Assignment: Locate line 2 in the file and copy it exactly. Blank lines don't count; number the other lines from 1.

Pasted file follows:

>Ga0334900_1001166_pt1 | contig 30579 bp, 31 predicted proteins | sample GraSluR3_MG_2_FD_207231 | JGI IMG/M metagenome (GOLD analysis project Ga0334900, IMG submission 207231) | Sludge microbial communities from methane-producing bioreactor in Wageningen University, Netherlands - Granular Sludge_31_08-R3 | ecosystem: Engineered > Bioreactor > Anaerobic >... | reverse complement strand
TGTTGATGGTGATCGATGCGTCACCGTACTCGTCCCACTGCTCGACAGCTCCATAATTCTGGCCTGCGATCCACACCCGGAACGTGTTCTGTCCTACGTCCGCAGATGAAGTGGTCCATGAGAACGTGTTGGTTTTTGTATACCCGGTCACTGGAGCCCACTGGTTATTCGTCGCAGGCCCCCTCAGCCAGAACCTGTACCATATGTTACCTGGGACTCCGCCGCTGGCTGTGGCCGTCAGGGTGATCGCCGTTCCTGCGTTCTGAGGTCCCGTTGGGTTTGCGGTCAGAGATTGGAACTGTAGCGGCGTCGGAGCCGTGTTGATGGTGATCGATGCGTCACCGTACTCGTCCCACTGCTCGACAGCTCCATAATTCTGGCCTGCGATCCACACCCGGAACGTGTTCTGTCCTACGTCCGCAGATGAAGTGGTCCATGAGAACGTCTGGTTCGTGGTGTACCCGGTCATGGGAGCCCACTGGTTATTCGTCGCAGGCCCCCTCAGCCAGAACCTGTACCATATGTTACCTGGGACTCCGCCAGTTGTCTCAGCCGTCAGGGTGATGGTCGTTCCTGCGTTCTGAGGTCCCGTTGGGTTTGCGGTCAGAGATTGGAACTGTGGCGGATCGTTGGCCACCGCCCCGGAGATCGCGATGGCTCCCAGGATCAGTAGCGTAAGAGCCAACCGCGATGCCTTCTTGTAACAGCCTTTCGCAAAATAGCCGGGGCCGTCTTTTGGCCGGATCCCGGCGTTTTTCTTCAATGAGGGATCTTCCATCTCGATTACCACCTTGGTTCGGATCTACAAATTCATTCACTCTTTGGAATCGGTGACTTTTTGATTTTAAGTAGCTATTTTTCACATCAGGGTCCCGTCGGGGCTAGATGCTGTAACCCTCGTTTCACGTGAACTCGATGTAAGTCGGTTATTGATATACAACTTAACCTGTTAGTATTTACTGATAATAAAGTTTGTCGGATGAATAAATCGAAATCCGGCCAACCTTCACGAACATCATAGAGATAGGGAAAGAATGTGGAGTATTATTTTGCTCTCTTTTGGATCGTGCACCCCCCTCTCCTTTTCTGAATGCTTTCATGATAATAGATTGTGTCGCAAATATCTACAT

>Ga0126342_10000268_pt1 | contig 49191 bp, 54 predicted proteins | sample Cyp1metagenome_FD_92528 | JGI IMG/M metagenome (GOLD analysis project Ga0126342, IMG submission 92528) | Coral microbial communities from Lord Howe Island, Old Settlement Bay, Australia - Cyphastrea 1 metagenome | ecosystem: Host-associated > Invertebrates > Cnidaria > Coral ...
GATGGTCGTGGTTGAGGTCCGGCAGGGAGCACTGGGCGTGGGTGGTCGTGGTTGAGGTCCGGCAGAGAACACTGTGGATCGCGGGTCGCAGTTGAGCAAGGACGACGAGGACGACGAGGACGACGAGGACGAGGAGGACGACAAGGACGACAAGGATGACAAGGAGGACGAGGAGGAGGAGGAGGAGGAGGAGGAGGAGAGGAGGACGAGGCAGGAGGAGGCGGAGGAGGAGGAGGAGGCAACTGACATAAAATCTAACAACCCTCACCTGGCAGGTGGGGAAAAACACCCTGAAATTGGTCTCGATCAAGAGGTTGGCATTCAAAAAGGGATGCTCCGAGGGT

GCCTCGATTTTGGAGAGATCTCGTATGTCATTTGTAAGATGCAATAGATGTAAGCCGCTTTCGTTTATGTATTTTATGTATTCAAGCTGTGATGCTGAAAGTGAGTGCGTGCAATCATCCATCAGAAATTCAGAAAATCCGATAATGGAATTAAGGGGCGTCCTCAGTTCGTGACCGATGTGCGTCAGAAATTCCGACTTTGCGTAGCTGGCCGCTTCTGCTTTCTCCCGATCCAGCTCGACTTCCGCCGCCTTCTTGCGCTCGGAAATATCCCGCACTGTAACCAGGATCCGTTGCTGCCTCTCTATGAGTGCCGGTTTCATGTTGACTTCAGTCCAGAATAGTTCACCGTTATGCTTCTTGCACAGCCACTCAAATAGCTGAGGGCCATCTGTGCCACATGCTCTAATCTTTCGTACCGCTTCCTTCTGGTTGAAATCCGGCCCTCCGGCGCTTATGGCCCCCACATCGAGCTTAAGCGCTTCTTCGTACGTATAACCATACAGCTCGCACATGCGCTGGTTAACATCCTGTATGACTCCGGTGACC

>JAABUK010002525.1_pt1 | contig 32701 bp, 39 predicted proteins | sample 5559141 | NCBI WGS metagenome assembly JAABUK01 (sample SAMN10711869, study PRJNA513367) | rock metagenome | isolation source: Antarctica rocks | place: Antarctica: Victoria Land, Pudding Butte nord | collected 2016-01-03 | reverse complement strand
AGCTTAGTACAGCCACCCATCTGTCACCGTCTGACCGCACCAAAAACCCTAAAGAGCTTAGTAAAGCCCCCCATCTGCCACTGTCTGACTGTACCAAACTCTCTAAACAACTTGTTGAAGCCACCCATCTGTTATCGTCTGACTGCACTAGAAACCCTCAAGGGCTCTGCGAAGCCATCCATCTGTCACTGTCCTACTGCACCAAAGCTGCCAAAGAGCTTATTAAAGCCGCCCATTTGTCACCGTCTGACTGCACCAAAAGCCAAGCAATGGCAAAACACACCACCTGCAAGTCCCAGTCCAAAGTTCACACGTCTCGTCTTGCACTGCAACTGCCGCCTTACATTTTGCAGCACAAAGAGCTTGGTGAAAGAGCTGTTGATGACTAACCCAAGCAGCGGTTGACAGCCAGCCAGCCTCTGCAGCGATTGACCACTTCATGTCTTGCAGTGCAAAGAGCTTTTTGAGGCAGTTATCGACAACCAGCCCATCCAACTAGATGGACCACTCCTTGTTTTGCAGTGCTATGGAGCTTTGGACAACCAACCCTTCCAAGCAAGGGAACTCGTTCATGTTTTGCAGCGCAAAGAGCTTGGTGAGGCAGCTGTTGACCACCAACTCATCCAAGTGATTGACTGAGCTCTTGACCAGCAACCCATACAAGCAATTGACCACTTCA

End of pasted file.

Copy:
TGTTGATGGTGATCGATGCGTCACCGTACTCGTCCCACTGCTCGACAGCTCCATAATTCTGGCCTGCGATCCACACCCGGAACGTGTTCTGTCCTACGTCCGCAGATGAAGTGGTCCATGAGAACGTGTTGGTTTTTGTATACCCGGTCACTGGAGCCCACTGGTTATTCGTCGCAGGCCCCCTCAGCCAGAACCTGTACCATATGTTACCTGGGACTCCGCCGCTGGCTGTGGCCGTCAGGGTGATCGCCGTTCCTGCGTTCTGAGGTCCCGTTGGGTTTGCGGTCAGAGATTGGAACTGTAGCGGCGTCGGAGCCGTGTTGATGGTGATCGATGCGTCACCGTACTCGTCCCACTGCTCGACAGCTCCATAATTCTGGCCTGCGATCCACACCCGGAACGTGTTCTGTCCTACGTCCGCAGATGAAGTGGTCCATGAGAACGTCTGGTTCGTGGTGTACCCGGTCATGGGAGCCCACTGGTTATTCGTCGCAGGCCCCCTCAGCCAGAACCTGTACCATATGTTACCTGGGACTCCGCCAGTTGTCTCAGCCGTCAGGGTGATGGTCGTTCCTGCGTTCTGAGGTCCCGTTGGGTTTGCGGTCAGAGATTGGAACTGTGGCGGATCGTTGGCCACCGCCCCGGAGATCGCGATGGCTCCCAGGATCAGTAGCGTAAGAGCCAACCGCGATGCCTTCTTGTAACAGCCTTTCGCAAAATAGCCGGGGCCGTCTTTTGGCCGGATCCCGGCGTTTTTCTTCAATGAGGGATCTTCCATCTCGATTACCACCTTGGTTCGGATCTACAAATTCATTCACTCTTTGGAATCGGTGACTTTTTGATTTTAAGTAGCTATTTTTCACATCAGGGTCCCGTCGGGGCTAGATGCTGTAACCCTCGTTTCACGTGAACTCGATGTAAGTCGGTTATTGATATACAACTTAACCTGTTAGTATTTACTGATAATAAAGTTTGTCGGATGAATAAATCGAAATCCGGCCAACCTTCACGAACATCATAGAGATAGGGAAAGAATGTGGAGTATTATTTTGCTCTCTTTTGGATCGTGCACCCCCCTCTCCTTTTCTGAATGCTTTCATGATAATAGATTGTGTCGCAAATATCTACAT